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What is the difference between the Dow Jones industrial average and the S&P 500?


The Dow and the Standard & Poor’s 500 are both indexes of the stocks of large, American companies. They are both thought of as “the market,” but they differ in key respects. The Dow has a mere 30 constituents and the S&P has, as you may have guessed, 500. The S&P is also broader in terms of industry representation; the Dow only has, as you may have guessed again, industrial companies. Dow Jones maintains separate indexes of transportation and utility companies.
The indexes are calculated differently, too. The S&P 500 is weighted by market capitalization, meaning that the biggest, most valuable companies, such as Exxon Mobil, Apple and Microsoft, affect the index most. The Dow is figured by adding up the prices of all of the 30 stocks (and then doing a bit more arithmetic), so the companies with the highest share prices, regardless of the number of shares outstanding and therefore market value, influence the index most. Microsoft is a slightly bigger company than IBM, but IBM has been trading in the $170s and Microsoft in the mid-$20s, so if each stock moves one percent, IBM moves the index between six and seven times as much as Microsoft does.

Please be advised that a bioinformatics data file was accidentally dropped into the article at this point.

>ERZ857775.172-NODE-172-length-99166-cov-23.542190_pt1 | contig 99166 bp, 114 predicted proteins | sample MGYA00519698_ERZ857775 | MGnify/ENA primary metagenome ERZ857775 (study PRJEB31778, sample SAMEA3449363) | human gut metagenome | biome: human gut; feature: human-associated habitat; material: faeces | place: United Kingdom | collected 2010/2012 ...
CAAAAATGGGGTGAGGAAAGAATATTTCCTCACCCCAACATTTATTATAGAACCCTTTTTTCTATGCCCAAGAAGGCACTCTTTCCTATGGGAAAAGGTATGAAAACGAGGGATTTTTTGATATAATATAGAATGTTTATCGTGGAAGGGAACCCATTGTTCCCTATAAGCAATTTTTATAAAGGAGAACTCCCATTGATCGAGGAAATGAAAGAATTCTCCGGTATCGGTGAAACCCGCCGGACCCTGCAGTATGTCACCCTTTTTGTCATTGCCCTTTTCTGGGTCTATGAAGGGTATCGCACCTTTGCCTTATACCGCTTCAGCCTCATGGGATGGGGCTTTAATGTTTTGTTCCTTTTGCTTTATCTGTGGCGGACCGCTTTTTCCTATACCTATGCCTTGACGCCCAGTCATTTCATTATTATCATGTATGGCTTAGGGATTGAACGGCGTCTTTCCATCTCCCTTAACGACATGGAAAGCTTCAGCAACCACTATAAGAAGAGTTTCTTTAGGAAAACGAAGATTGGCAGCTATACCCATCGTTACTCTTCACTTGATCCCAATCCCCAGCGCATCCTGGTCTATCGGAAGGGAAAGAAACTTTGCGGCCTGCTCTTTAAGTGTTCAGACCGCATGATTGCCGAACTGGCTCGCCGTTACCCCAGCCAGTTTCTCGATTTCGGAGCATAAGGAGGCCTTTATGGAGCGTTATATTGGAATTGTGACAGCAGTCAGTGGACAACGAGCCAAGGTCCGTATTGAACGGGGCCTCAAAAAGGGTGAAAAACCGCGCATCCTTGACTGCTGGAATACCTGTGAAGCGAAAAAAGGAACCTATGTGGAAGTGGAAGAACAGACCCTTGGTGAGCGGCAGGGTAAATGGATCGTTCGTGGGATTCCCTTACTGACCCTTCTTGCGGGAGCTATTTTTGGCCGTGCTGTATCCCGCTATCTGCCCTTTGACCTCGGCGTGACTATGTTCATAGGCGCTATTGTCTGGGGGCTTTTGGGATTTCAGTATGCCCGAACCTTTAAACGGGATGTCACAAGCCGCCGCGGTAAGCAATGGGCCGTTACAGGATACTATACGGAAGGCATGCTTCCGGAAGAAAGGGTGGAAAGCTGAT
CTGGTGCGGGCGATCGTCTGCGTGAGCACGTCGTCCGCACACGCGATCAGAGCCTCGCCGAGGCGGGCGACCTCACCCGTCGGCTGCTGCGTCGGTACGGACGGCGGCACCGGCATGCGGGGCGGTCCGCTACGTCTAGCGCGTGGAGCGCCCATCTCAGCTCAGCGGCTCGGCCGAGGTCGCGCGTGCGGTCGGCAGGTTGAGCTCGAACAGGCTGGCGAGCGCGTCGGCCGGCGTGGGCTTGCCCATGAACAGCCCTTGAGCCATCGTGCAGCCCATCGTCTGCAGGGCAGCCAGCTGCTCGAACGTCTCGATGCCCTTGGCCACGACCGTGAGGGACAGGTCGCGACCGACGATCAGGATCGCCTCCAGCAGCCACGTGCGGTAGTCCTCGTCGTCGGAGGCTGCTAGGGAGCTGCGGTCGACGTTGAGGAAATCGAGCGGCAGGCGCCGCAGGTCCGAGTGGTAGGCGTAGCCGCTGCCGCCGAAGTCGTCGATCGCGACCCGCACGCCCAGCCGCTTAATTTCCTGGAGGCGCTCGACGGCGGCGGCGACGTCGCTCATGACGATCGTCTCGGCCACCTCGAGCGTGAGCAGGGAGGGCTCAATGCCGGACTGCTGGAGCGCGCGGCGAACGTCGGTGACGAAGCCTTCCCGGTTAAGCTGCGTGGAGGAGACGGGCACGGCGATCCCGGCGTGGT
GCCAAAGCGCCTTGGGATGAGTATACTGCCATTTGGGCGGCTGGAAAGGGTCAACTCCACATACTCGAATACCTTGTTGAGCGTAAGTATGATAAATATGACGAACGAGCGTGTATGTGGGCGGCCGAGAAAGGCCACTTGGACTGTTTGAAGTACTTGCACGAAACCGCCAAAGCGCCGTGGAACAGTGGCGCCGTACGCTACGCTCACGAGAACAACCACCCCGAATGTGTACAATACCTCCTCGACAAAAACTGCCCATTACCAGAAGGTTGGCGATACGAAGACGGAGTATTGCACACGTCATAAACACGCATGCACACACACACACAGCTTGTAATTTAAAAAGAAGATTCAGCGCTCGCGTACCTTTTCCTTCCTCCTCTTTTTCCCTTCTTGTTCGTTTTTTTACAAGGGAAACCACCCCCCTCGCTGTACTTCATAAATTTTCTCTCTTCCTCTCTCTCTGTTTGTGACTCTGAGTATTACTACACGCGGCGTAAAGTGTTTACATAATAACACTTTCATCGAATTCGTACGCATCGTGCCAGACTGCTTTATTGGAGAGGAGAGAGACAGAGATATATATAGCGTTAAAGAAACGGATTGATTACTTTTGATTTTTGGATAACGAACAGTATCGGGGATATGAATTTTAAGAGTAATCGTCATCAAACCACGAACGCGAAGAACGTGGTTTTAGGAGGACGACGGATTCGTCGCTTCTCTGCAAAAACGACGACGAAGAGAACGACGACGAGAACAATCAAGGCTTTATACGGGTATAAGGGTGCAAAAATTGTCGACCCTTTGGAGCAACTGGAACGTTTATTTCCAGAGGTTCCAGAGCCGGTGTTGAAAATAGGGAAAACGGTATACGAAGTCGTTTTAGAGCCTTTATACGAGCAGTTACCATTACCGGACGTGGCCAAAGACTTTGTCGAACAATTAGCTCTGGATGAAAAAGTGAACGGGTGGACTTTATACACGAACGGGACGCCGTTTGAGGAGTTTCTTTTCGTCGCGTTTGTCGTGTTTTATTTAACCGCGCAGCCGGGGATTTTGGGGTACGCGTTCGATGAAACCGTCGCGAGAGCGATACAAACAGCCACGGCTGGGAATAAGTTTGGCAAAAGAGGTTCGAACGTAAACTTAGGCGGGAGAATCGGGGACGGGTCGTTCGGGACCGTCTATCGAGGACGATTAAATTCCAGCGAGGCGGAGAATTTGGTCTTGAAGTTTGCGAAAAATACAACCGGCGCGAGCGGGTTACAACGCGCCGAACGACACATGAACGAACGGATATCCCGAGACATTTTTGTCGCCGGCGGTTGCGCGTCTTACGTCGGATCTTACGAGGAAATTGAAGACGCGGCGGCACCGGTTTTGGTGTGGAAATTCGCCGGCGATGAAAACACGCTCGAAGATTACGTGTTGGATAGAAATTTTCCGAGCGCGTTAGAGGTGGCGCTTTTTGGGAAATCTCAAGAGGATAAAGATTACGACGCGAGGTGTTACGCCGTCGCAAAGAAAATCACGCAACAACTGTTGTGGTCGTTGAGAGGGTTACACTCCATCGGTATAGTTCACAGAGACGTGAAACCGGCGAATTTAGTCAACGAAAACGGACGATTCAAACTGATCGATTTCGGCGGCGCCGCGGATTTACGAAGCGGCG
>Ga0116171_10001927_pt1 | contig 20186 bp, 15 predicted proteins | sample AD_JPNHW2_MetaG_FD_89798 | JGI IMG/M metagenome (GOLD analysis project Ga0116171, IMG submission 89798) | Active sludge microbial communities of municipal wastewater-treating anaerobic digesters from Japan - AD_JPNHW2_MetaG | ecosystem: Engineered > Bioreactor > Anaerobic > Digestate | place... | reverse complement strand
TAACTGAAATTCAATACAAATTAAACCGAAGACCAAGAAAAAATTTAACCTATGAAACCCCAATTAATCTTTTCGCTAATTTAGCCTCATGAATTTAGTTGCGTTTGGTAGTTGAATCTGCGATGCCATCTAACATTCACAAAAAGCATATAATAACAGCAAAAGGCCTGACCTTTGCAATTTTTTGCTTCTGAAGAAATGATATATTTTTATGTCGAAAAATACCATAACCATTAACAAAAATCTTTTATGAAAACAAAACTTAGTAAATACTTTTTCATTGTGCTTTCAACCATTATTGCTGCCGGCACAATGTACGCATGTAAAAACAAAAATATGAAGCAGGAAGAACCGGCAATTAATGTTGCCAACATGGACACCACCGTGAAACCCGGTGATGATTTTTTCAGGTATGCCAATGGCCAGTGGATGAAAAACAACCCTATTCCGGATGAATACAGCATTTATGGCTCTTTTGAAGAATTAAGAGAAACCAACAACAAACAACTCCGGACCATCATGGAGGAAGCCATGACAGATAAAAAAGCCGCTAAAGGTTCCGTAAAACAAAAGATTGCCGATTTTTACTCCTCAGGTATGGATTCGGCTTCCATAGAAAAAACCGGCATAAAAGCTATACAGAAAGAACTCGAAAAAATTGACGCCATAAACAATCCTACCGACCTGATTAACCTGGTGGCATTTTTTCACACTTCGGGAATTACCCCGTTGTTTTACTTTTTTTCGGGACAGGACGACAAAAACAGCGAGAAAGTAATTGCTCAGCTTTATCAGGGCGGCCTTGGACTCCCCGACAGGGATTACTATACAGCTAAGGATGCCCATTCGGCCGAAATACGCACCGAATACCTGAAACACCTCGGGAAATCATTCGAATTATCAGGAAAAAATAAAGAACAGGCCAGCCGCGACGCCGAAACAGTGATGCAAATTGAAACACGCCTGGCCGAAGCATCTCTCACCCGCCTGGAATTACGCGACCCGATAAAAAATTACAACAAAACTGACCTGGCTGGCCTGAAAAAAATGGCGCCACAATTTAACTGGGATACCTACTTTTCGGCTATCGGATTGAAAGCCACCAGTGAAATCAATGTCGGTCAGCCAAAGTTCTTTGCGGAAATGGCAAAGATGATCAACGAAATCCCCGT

The Dow and the S&P 500 are more alike than different, however, and their movements tend to be highly correlated. If you have to follow one, the S&P is probably more representative of American business and the broad economy. It’s also the index that Wall Street and managers of stock portfolios tend to use as a benchmark.
-Conrad de Aenlle